Logos Bible Software 3 offers syntactic databases for the Hebrew Bible and for the Greek New Testament. Some of these resources (the Andersen-Forbes Analyzed Text and Phrase Marker Analysis and also the OpenText.org Syntactically Analyzed Greek New Testament) are informed to one degree or another by linguistics.
I can hear the feedback now: “Huh? Linguistics? Why? Isn’t syntax just syntax? You mean I need to learn about linguistics too?!”
David Alan Black, in his helpful book Linguistics for Students of New Testament Greek, describes the importance of linguistics for students of New Testament Greek in this way:
When we study linguistics we are learning how to put the Greek language in its rightful place as a part — perhaps the most technical part — of our work in the text of the New Testament. Through exposure and practice, we can acquire a broader, more confident command of New Testament Greek. …But more importantly, the study of linguistics can contribute a great deal to our understanding of the meaning of the New Testament. It can help us become more aware of why we understand a text the way we do when we read it, and it can help us talk about the text more precisely, by providing us with a methodology through which we can show how interpretation is in part derived from grammatical considerations. Linguistics may also help solve problems of interpretation by showing us why one meaning is possible but not another. Above all, however, linguistics can give us a point of view, a way of looking at a text that will help us develop a consistent analysis, and prompt us to ask questions about the language of the text that we might have otherwise overlooked. (Black 3, emphasis mine)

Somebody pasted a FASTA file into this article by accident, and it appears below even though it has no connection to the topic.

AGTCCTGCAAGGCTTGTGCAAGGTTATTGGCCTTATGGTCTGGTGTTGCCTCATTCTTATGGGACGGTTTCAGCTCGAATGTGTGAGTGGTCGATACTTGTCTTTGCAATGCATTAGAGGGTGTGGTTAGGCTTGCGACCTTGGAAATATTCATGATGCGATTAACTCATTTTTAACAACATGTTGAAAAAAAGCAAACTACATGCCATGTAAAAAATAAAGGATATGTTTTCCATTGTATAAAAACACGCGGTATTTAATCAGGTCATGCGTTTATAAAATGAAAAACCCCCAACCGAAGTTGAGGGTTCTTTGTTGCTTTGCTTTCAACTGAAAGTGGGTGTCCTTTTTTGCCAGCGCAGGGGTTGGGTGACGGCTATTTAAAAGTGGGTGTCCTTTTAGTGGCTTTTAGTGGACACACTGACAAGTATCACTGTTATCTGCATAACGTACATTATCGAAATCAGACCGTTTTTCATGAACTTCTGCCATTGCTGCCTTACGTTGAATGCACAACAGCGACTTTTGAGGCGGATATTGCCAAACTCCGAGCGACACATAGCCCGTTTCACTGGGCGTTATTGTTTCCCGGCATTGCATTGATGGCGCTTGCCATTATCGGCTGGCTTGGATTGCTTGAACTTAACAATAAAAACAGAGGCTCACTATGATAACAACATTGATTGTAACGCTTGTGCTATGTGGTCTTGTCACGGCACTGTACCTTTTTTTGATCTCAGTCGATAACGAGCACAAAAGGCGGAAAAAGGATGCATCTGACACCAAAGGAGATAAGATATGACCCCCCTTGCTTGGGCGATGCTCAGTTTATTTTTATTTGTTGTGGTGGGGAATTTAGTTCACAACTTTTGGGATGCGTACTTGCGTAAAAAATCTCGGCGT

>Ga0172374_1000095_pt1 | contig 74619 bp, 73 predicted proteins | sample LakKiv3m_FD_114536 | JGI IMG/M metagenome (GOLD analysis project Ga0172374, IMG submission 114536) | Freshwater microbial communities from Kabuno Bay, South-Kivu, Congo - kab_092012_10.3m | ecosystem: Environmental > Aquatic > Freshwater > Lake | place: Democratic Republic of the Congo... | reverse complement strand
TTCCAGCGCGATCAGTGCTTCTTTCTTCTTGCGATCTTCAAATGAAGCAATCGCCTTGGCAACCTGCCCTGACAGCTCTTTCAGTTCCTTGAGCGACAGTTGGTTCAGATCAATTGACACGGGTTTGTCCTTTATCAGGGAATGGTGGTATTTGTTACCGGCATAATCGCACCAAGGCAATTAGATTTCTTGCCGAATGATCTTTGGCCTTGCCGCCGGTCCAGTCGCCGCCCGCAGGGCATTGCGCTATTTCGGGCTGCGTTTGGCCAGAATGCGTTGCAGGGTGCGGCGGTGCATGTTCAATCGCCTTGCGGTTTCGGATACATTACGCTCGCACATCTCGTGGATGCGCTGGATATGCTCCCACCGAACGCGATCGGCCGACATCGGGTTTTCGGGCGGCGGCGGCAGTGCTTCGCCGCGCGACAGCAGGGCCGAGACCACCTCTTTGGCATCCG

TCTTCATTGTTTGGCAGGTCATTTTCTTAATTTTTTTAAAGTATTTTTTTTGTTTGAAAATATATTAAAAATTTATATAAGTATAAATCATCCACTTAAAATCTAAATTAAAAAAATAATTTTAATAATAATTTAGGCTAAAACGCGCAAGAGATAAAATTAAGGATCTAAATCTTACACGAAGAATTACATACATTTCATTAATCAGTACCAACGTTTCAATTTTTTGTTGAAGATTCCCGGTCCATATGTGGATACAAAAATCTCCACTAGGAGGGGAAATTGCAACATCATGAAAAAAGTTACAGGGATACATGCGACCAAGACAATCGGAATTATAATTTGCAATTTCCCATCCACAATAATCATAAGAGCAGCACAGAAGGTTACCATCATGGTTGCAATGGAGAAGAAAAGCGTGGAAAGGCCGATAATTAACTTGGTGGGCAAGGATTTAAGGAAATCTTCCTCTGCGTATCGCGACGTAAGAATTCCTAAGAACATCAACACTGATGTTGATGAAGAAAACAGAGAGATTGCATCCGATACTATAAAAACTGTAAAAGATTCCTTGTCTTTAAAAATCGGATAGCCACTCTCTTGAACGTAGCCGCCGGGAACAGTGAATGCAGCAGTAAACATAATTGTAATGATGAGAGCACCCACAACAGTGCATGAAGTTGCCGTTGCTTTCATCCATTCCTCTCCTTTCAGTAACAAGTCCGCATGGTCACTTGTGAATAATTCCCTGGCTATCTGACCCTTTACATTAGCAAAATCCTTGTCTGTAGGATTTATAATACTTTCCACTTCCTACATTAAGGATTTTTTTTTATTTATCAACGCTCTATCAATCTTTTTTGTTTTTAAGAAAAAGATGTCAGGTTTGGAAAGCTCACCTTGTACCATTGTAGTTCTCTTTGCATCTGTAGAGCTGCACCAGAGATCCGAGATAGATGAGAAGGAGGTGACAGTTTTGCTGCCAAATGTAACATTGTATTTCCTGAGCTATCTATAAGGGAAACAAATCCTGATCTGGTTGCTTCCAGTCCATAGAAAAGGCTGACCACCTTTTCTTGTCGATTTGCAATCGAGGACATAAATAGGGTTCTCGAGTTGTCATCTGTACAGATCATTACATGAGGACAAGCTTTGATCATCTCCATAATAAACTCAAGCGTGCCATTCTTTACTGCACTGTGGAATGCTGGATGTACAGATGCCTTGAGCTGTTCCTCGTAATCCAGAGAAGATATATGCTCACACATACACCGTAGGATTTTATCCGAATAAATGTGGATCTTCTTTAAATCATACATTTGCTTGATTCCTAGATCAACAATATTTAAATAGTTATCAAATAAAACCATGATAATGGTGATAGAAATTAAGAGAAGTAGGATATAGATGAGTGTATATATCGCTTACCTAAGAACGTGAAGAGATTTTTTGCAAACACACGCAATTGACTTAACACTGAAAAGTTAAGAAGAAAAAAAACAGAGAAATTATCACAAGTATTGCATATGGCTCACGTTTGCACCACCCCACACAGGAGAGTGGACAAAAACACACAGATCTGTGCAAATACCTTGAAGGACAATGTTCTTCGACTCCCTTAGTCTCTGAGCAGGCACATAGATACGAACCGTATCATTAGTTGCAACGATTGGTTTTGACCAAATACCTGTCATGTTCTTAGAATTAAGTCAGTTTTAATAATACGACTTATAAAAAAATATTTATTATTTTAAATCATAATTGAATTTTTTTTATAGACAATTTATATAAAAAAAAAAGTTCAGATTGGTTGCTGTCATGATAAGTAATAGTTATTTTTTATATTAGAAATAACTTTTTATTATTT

I’ve highlighted the final portion of the quote because it describes so well one of the primary ways in which the syntax graphs (more on graphs here, here and here) for both the Hebrew Bible (more here) and the Greek New Testament (more here and here) can be used in one’s study.
Much of the information about linguistics is already dealt with in the encoding of the databases. The syntax graphs merely make the underlying information explicit. They give you a picture to visualize the linguistic goings-on, here described mostly in terms of syntax.
The bottom line is if you start to read the text using the syntax graphs, a few things will happen.
- First, you’ll slow down and take a look at the bigger picture.
- Second, you’ll see clause structure (verbs, subjects, objects, etc.) that you likely would not have seen just reading through a paragraph of original language text.
- Third, you’ll begin to look across passages for, say, what sorts of things (objects/complements/adjuncts/adverbs/prepositional phrases) further modify verbs (predicators) to track action through a passage. You’ll start to look at subjects to see if the subject is the same, or if it changes.
- Fourth, as you begin to look at the text in this different way, you’ll have different cues to remind you of things you’ve seen before.
- Fifth, as Black notes, you’ll start to develop the basis on which to ask further questions of the text. You’ll notice new, different things. And those new, different things will complement your study of the text.
All of it will help you draw connections — here formulated on the basis of syntax and linguistics — to complement other connections you’ve already made based on other reading, morphology, commentary, text-critical aspects, and the like. In short, slowly reading through the syntax graph (by all means read the normal text first, and read translations too!), keeping track of the text at a syntactic level as opposed to just words on a page draws on other influences and helps with developing a larger picture of what’s going on in a particular passage.